At its core, the game is incredibly simple, but it creates real fury on the table while frantically nailing it to high life.
Marvel Champions: The Card Game
For years, the desktop studio Fantasy Flight Games has been making true adaptations of big-name pop culture franchises. (See Game of Thrones Board and Card Games, Miniature Star Wars X-Wing Fighting Game and the sequencing of releases based on the game of JRR Tolkien The Lord of the Rings Recently, Fantasy Flight added Marvel Comics to its collection of geek-friendly licenses, and at Spiel the company showed off a new co-op fighter in which players become strong characters working together to
Mechanically, Champions feels like a slightly streamlined The Final Fantasy Warhammer Quest Adventure Card Game has players who go head-to-head with an AI opponent, each time the antagonist works to execute their schemes, attack the characters, or send servants to them To save the day, players need to find clever ways to combine their strengths and overcome the ever-evolving set of dangers and obstacles.
Each player controls a character and it is impressive how well their stats and abilities reflect their comics perceptions. In our demo game, Spider-Man scrambled and escaped to cancel attacks, Black Panther deployed an array of advanced gadgets, and Captain Marvel uses its powers to coordinate the efforts of the characters.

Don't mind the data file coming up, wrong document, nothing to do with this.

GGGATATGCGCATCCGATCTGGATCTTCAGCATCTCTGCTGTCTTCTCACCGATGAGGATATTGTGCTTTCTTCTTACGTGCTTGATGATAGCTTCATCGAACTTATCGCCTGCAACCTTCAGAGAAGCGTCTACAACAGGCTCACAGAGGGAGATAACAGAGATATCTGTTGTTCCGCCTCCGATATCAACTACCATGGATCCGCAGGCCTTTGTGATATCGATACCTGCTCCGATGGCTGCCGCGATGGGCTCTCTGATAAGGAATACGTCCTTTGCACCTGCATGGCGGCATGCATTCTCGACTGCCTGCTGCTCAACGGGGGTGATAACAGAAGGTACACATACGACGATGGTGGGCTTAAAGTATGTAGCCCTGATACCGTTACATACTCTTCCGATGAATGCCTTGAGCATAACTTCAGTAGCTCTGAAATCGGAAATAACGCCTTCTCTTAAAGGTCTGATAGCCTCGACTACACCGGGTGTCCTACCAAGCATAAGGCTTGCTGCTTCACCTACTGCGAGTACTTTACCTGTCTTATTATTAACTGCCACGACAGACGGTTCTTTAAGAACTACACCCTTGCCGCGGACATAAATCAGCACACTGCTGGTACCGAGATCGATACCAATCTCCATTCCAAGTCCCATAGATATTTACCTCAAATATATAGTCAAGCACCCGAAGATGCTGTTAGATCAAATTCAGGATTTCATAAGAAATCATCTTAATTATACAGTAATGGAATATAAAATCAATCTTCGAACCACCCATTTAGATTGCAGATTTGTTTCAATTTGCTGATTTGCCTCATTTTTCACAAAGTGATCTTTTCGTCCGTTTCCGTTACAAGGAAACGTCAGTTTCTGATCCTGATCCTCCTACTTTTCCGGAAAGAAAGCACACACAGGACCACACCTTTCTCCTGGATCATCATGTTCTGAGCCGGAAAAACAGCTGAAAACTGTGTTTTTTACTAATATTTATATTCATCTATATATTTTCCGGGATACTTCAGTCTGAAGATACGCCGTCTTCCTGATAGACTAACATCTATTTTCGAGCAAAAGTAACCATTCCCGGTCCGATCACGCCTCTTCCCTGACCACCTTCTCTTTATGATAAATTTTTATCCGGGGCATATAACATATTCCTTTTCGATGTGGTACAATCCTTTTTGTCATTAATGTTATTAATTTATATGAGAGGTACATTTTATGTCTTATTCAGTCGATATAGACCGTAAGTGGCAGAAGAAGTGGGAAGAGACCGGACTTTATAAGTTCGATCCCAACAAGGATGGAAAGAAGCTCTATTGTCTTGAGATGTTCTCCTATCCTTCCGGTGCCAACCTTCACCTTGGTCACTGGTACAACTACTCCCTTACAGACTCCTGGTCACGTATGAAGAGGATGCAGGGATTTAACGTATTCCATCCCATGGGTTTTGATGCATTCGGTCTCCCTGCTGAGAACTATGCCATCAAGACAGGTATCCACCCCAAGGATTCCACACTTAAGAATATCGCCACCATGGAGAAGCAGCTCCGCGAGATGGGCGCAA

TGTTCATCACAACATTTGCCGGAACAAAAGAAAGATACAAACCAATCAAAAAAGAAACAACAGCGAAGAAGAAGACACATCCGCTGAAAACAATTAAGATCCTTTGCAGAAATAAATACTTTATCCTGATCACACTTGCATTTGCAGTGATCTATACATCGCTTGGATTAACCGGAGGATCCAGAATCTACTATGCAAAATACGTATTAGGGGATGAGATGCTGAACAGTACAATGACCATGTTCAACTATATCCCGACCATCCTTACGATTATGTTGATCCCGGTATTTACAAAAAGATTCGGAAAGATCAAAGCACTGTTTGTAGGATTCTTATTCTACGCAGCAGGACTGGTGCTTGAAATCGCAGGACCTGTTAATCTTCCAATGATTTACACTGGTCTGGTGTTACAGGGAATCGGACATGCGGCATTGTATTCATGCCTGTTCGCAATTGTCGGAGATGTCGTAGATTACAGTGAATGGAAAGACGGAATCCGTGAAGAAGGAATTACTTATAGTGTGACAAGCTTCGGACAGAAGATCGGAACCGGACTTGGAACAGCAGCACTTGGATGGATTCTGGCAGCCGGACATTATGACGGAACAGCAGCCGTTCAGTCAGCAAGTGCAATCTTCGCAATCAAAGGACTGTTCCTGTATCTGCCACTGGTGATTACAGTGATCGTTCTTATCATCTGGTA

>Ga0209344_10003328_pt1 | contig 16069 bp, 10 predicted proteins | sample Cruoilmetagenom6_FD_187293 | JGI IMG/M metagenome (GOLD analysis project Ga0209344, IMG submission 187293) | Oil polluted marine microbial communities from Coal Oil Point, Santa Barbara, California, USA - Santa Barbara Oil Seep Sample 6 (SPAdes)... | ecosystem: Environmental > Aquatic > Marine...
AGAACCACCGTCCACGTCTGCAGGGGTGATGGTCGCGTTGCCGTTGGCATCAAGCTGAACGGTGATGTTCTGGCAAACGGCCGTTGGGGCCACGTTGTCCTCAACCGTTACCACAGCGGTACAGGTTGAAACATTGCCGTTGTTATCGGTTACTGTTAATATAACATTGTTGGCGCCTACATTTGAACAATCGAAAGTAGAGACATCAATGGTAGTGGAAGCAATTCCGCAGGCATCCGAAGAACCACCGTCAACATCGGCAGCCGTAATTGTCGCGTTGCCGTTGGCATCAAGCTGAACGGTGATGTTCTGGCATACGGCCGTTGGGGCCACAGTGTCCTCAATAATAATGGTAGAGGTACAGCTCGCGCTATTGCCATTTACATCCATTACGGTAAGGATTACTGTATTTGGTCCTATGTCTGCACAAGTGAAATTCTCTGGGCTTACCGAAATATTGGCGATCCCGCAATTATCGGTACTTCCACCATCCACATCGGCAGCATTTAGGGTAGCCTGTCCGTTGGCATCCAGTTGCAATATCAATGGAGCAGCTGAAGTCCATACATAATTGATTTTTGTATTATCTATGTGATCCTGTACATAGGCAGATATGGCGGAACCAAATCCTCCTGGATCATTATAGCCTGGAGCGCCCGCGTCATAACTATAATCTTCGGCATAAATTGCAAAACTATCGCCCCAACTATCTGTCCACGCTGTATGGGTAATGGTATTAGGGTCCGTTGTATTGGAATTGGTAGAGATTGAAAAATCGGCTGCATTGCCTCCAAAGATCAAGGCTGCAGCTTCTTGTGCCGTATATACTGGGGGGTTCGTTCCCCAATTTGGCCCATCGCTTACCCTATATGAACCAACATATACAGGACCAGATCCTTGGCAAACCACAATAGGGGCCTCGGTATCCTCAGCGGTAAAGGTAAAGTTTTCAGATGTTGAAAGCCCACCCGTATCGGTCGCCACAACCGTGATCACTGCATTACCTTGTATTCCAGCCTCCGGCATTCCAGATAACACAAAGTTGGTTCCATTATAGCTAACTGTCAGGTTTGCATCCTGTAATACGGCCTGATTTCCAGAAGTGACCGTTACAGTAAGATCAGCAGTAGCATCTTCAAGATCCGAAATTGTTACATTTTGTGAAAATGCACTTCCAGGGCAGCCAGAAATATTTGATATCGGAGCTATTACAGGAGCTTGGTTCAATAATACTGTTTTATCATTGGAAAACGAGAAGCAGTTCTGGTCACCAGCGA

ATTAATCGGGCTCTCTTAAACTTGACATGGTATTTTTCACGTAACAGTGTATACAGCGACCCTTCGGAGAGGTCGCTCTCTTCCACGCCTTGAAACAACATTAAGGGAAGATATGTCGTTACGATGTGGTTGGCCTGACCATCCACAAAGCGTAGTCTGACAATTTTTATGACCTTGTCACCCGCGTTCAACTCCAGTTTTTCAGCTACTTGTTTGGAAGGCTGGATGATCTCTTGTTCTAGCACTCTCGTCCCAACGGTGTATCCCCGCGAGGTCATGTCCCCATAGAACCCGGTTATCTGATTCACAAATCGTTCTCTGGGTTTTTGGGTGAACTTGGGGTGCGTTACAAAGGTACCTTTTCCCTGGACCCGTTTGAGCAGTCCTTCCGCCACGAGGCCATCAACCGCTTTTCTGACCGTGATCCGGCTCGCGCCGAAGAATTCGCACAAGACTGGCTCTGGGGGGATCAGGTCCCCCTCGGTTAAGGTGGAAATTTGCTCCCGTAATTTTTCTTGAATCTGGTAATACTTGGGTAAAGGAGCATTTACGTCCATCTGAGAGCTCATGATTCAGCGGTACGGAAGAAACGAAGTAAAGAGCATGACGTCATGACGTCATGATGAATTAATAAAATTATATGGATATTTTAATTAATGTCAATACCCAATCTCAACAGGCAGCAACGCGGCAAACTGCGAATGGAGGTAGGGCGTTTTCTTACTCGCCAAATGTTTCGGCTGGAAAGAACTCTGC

Another nice touch is that the hero of the heroes of the cards are two-sided, with one person representing their secret identity and the other showing the spandex alter ego. Each country has different powers and working out, which can be most beneficial at different points, is an important step towards victory. The course of the game also does a great job of recreating the adrenaline rush scene. Although I'm not a fan of superheroes, I'd be more than happy to play Champions again .